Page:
Polar coordinates are for locating all things circular. For example, suppose you want to draw 12 points on a circle for the hour markers on a clock. It is much much, much easier to describe their location using polar coordinates. Indeed, it is impossible to list all of the places where polar coordinates are used. All technical drawing programs use polar coordinates. Astronomy, medicine, physics, chemistry and of course engineering rely on polar coordinates and polar functions at every level. CSI (Crime Scene Investigation), GPS, navigation and surveying systems and construction all use polar coordinates. Also, polar coordinates help us in 3D. Spherical and cylindrical coordinates are based on polar coordinates.
And believe or not, you learned about polar coordinates when you were using a compass and a protractor back in grade school. We just need to connect this visual understanding with a couple of formulas and a calculator. And we will do this step-by-step, with lots of pictures and solving problems with real numbers.
Most of this book is about understanding and learning to work with polar coordinates and converting between polar and rectangular coordinates. But for those interested ? particularly engineering and math students ? we also look at some standard polar functions with wonderful shapes and names such as the cardioids that actually describe the spread of sound waves from a typical microphone. And we visually explain the calculus transformations for area, length and volume in polar coordinates. Our tactics are always the same ? understand the ideas visually and connect it to what you already know.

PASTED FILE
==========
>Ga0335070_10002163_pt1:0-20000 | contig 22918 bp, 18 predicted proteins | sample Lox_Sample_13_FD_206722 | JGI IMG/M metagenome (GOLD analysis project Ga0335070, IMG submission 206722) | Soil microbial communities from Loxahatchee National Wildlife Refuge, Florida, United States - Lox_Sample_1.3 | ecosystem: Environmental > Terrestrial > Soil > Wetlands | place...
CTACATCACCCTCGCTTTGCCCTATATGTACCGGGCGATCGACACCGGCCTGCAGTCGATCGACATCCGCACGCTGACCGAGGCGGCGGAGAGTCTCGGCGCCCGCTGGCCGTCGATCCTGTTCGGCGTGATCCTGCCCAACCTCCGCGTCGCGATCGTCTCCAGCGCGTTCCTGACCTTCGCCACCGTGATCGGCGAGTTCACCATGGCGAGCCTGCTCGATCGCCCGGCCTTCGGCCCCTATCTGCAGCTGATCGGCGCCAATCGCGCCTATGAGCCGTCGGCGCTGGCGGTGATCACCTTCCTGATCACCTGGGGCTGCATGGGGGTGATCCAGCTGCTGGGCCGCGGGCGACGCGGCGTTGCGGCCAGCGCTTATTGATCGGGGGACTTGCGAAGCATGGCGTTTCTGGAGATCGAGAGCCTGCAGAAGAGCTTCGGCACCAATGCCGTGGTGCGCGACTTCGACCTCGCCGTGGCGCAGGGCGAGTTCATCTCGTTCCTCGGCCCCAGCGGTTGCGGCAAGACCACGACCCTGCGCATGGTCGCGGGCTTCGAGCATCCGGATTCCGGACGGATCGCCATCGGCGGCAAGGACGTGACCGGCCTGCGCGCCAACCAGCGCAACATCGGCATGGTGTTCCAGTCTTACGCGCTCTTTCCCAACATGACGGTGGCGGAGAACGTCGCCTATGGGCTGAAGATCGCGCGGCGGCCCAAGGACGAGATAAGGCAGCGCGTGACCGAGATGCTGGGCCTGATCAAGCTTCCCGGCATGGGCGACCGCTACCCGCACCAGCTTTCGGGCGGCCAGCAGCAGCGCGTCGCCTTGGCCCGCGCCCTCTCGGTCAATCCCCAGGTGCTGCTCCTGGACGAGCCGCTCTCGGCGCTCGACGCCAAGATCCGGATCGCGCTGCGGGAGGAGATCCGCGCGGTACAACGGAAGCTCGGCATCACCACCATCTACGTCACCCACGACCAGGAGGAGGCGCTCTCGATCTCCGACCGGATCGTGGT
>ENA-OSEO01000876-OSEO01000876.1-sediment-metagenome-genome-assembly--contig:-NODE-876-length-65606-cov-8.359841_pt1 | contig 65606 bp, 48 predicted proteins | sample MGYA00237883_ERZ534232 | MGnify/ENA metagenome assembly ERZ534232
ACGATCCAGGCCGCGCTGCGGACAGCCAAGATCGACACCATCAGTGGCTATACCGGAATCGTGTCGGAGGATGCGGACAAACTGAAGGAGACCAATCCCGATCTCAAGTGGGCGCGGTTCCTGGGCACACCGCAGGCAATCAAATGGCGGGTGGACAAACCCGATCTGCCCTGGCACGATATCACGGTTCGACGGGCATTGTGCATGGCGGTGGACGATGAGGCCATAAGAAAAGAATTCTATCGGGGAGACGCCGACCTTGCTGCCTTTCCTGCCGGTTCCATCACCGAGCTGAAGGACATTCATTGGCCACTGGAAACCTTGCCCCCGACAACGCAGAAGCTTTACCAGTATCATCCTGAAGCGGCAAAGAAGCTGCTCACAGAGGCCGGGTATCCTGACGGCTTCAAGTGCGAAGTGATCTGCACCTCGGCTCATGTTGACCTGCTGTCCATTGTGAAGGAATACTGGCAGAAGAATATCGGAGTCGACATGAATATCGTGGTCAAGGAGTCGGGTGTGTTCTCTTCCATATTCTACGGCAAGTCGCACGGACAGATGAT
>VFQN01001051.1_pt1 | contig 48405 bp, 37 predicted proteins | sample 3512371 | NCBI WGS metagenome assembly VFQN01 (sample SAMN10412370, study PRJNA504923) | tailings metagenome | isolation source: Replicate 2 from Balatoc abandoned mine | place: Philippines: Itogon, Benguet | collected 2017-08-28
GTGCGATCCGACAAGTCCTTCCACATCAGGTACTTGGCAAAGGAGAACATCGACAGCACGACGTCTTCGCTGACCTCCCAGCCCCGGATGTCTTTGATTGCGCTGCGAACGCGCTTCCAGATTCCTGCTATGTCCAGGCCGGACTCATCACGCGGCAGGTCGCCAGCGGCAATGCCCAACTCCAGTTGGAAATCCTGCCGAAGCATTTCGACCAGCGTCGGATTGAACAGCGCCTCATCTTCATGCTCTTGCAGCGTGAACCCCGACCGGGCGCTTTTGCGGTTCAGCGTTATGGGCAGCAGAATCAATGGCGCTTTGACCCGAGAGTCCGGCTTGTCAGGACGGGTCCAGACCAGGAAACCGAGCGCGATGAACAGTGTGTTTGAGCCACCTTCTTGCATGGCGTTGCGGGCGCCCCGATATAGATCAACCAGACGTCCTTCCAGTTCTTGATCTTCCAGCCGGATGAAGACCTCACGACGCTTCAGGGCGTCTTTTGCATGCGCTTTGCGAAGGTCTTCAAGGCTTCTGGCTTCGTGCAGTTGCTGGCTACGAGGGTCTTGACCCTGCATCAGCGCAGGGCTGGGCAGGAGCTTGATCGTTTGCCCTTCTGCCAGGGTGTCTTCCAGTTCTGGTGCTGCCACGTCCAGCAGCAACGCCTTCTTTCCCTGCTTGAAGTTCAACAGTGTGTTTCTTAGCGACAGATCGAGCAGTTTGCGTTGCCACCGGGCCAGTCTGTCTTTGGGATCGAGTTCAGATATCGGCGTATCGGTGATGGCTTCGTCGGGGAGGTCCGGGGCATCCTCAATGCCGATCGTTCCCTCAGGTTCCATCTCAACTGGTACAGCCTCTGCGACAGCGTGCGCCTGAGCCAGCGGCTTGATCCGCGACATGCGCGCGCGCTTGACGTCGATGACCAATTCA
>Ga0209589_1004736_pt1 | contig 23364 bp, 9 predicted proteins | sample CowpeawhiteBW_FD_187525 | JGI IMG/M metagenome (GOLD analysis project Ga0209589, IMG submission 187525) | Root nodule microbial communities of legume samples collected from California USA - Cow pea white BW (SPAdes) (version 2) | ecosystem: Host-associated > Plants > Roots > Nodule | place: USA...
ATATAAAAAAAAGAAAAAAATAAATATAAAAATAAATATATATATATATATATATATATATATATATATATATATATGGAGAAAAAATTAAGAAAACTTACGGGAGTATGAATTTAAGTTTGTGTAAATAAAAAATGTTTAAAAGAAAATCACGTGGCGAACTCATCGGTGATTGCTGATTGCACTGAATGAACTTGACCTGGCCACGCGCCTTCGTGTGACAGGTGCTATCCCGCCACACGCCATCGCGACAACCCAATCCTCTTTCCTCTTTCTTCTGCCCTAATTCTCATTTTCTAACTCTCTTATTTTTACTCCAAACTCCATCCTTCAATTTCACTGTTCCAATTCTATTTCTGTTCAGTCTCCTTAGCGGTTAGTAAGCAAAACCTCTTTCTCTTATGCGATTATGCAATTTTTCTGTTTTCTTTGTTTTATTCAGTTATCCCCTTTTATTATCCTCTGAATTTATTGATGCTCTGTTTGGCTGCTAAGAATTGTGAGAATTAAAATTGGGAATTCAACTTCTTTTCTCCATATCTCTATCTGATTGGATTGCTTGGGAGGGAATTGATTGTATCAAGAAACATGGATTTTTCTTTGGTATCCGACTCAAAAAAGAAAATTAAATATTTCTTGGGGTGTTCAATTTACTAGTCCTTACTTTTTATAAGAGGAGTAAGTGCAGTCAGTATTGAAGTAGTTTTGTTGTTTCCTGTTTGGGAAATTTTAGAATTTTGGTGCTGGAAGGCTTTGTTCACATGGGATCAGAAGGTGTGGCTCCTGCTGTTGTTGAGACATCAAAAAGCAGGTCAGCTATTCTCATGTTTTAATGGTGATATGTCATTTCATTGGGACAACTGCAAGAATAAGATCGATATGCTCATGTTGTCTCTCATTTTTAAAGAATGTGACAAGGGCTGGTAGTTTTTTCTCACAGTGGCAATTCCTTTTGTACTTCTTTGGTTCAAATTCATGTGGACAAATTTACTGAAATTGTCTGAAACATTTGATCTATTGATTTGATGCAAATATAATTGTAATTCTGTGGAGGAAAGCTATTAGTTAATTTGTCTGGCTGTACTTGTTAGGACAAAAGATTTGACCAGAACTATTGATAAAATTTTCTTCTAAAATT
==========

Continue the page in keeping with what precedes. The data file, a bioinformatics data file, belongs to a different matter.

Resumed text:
Polar coordinates are used in many, many fields even at an introductory level. So instructors and educators often assume that students are familiar with and give problems using polar coordinates, polar notation and polar functions without any explanation. This is extremely frustrating to students who typically have never seen nor heard of anything other than the (x,y) rectangular coordinate system.